"It was pretty special, not only for me, but for the university," he recalls. "A lot of people do still talk about it, seeing as how that was our last (NCAA Tournament) win. Still being in (Logan), I still see a lot of Aggie fans. It's funny because when it does come up, people tell me, 'I remember exactly where I was and what I was doing when you hit that shot.' It's special to me."
What makes the tournament special, Durrant says, is the interest it generates around the country.
"When you go out there for practice and you have all kinds of fans and media in the stands for your one-hour practice, you know right off that this is very different from the regular season. You feel a lot of pressure. It can be overwhelming, especially when you play against a 'name' team, not to be awed by them, but just to go out and play. … Half the battle is believing you can beat those teams."
Durrant and his teammates believed they could knock off Clemson in 1990, and they nearly did. The Cougars led the Tigers by seven points with less than four minutes remaining. With seven seconds left, and BYU trailing by one, Haws received an alley-oop pass from Durrant, but Haws' potential game-winning layup fell off the rim.
"We had practiced the play all year long and had never run it. It was a pretty complicated play," Durrant recalls. "I had been in foul trouble for much of the game but I got sent back in to run this play. I lobbed it up there and it was a pretty good pass but it was a tough pass to handle on the run, going away from the ball. Marty's layup just rolled off the front of the rim. It's hard to even think about that, how close we were. We should have won that game."
Clemson's win over BYU was later vacated by the NCAA due to major rules violations by the Tigers. Not that it's any consolation for the Cougars.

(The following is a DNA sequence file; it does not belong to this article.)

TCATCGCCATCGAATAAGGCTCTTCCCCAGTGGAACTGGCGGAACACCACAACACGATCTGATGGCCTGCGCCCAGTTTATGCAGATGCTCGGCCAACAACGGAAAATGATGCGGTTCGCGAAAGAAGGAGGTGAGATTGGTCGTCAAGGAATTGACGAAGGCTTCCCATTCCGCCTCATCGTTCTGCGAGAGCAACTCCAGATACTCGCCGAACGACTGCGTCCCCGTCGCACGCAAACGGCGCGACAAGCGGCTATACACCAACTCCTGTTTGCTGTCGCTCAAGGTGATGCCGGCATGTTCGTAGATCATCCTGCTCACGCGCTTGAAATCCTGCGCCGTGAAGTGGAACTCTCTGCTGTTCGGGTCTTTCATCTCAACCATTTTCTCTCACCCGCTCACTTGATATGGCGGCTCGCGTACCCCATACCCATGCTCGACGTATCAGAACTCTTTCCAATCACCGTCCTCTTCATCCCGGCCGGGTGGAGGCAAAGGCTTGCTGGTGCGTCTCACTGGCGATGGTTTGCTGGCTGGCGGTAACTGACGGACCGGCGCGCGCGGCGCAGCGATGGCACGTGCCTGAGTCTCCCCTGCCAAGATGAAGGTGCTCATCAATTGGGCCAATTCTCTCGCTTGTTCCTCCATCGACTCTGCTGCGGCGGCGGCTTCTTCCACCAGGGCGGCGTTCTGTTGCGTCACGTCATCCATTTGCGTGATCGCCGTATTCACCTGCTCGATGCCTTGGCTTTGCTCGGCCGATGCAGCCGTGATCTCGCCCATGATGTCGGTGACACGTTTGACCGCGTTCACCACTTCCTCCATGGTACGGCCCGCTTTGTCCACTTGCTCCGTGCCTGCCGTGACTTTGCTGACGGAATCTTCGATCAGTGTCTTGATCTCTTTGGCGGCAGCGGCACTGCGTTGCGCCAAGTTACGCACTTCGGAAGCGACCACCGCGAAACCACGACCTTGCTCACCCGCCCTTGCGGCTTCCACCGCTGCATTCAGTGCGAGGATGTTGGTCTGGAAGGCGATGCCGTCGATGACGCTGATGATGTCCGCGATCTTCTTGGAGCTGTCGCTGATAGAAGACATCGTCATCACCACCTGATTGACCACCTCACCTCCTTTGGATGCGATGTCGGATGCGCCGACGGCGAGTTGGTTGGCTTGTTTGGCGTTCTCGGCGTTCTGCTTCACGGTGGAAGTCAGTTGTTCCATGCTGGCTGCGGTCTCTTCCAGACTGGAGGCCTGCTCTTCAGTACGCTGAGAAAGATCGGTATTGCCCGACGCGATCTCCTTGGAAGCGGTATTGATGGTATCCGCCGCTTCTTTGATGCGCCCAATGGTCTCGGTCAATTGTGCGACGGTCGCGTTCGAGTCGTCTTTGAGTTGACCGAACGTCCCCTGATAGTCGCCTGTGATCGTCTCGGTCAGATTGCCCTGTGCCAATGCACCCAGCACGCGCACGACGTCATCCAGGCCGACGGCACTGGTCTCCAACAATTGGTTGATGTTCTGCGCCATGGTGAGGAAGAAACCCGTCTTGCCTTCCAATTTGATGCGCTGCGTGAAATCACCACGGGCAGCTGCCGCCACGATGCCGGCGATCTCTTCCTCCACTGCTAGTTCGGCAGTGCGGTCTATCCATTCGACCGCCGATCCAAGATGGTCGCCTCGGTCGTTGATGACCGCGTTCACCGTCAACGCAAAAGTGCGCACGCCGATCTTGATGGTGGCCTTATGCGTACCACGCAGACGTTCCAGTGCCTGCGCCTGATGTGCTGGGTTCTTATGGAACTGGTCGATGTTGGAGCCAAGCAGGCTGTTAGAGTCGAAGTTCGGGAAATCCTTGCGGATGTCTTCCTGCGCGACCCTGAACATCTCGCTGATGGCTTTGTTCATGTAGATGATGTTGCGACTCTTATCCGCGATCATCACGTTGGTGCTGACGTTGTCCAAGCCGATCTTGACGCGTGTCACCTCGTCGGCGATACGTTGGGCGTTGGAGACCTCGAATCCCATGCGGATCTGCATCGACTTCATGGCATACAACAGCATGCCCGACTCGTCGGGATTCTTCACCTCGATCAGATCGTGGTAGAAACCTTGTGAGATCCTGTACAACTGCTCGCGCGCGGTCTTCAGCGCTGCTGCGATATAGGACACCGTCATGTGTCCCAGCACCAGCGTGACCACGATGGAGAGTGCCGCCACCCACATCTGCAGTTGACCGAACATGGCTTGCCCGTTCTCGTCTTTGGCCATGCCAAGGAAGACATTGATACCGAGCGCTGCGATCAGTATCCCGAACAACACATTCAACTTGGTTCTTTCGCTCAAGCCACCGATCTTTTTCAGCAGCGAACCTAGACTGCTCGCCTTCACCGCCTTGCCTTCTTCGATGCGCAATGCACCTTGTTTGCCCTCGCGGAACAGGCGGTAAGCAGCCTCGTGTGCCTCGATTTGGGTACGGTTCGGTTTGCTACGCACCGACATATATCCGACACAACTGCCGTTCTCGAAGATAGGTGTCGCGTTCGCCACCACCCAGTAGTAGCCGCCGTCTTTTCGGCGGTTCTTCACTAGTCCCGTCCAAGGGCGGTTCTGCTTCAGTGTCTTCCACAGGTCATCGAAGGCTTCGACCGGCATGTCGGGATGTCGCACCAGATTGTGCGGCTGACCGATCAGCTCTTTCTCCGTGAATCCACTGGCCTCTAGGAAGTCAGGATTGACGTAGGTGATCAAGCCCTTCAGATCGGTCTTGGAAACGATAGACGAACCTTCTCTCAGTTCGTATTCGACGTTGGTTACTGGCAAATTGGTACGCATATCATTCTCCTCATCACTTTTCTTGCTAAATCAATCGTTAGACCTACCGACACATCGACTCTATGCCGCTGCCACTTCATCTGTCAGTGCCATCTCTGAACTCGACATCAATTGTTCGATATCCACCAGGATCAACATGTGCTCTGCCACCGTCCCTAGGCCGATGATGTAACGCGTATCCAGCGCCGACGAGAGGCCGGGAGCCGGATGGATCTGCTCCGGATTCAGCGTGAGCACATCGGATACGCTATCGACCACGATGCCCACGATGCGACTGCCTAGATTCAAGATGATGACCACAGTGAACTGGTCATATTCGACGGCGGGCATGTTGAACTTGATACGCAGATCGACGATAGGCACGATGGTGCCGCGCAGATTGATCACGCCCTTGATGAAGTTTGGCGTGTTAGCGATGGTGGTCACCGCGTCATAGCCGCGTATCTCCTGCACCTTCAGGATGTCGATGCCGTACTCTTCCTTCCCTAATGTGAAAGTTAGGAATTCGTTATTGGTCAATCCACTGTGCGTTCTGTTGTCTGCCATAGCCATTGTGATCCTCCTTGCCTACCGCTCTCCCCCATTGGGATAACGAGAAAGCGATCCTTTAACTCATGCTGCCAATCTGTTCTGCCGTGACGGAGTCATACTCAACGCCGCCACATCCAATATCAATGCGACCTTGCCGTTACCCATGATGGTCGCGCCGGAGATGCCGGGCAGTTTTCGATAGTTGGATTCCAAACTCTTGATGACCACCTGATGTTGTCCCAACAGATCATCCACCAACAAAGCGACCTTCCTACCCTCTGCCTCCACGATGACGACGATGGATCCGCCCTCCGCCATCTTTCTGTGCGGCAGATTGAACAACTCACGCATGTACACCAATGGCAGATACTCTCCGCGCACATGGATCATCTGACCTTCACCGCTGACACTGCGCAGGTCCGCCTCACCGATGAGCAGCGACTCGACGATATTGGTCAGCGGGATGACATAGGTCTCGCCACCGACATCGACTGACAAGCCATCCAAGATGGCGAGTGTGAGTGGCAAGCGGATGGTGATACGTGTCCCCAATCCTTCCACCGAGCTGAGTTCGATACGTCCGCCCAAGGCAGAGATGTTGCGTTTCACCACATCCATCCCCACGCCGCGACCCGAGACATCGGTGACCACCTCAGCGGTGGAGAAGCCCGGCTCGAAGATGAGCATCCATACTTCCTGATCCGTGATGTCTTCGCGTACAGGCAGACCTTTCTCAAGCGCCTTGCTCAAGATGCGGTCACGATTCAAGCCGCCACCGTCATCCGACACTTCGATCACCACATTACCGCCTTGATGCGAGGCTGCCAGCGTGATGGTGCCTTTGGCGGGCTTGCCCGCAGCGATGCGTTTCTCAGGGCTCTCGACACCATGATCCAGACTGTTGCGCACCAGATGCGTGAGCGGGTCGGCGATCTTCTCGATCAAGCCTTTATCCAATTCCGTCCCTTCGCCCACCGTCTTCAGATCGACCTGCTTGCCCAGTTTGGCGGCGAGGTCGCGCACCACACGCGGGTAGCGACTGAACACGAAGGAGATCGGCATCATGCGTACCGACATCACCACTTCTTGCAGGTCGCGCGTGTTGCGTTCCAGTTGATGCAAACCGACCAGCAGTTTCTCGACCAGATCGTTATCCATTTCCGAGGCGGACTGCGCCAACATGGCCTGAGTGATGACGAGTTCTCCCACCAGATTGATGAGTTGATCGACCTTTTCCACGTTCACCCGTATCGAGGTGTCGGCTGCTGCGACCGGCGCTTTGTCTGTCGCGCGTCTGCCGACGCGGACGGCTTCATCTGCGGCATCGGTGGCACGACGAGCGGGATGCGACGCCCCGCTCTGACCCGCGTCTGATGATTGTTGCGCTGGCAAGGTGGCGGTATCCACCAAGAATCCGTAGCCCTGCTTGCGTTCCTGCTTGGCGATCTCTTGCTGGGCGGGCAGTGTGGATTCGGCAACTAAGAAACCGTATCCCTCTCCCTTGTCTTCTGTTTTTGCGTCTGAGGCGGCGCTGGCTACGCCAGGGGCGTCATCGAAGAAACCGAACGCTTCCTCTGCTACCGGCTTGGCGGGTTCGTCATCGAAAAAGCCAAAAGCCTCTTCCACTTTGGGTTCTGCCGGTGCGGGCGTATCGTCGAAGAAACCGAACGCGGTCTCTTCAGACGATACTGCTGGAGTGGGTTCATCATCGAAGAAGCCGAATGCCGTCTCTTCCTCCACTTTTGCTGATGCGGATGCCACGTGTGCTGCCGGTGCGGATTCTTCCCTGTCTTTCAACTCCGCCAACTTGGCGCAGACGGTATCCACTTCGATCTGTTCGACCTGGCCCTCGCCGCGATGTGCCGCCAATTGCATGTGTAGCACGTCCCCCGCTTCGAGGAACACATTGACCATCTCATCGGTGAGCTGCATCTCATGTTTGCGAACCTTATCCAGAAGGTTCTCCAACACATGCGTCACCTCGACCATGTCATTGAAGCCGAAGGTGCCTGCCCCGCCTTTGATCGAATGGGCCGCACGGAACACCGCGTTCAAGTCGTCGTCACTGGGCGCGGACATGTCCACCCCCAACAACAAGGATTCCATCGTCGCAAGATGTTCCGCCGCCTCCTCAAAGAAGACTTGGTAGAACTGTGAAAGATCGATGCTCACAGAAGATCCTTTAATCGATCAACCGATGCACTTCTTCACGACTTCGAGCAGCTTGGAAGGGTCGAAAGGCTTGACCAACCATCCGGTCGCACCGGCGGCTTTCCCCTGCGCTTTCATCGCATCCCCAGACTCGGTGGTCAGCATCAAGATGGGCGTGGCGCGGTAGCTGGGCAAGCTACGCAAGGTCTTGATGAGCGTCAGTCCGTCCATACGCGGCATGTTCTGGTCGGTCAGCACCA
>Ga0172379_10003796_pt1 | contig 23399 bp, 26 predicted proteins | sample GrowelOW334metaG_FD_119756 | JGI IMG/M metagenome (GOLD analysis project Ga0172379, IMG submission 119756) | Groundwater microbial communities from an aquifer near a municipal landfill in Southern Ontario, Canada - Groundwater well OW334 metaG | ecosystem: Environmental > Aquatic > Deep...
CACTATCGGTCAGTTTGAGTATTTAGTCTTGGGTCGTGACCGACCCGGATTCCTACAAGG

Durrant tasted tournament success three years later when BYU defeated Southern Methodist in the first round in 1993. The Cougars have lost six straight first-round games since then.
What advice does Durrant have for the current BYU squad?
"You're going to think about these games for the rest of your life," he said. "Make sure you give every bit of effort that you can, so when you're 38, being a lawyer, thinking about it, that you don't have any regrets. … You wish you'd have won, but I think back on those times as great times."
Johnsen still reminisces about the Final Four.
"It's a memory I'll hold on to the rest of my life, especially the national championship game," he said. "I look back and when I was there, checking into the game in front of 40,000 fans at the Alamodome, I didn't know what I was doing. I was just playing basketball. Now I look back, I realize how unique the situation was."
Kentucky halted Utah's glorious run in the title tilt with a second-half comeback.
"I've got teammates who told me they don't watch the game because they're so sick about it," Johnsen says. "I've watched the game. I was a young kid and it was exciting to play in the national championship game. When I get together with (former teammates) Mike Doleac and Hanno Mottola in the summers, they tell me they can't stomach to watch the game."
The Wildcats have beaten the Utes in the NCAA tournament six times since 1993. "Somehow we always ended up being in their bracket," Johnsen laments.
Good news, Ute fans: Kentucky is playing in the NIT this year.
Utah schools' NCAA schedule*
10:30 a.m. Texas A&M vs. BYU
10:30 a.m. USU vs. Marquette
5:10 p.m. Arizona vs. Utah
All times MDT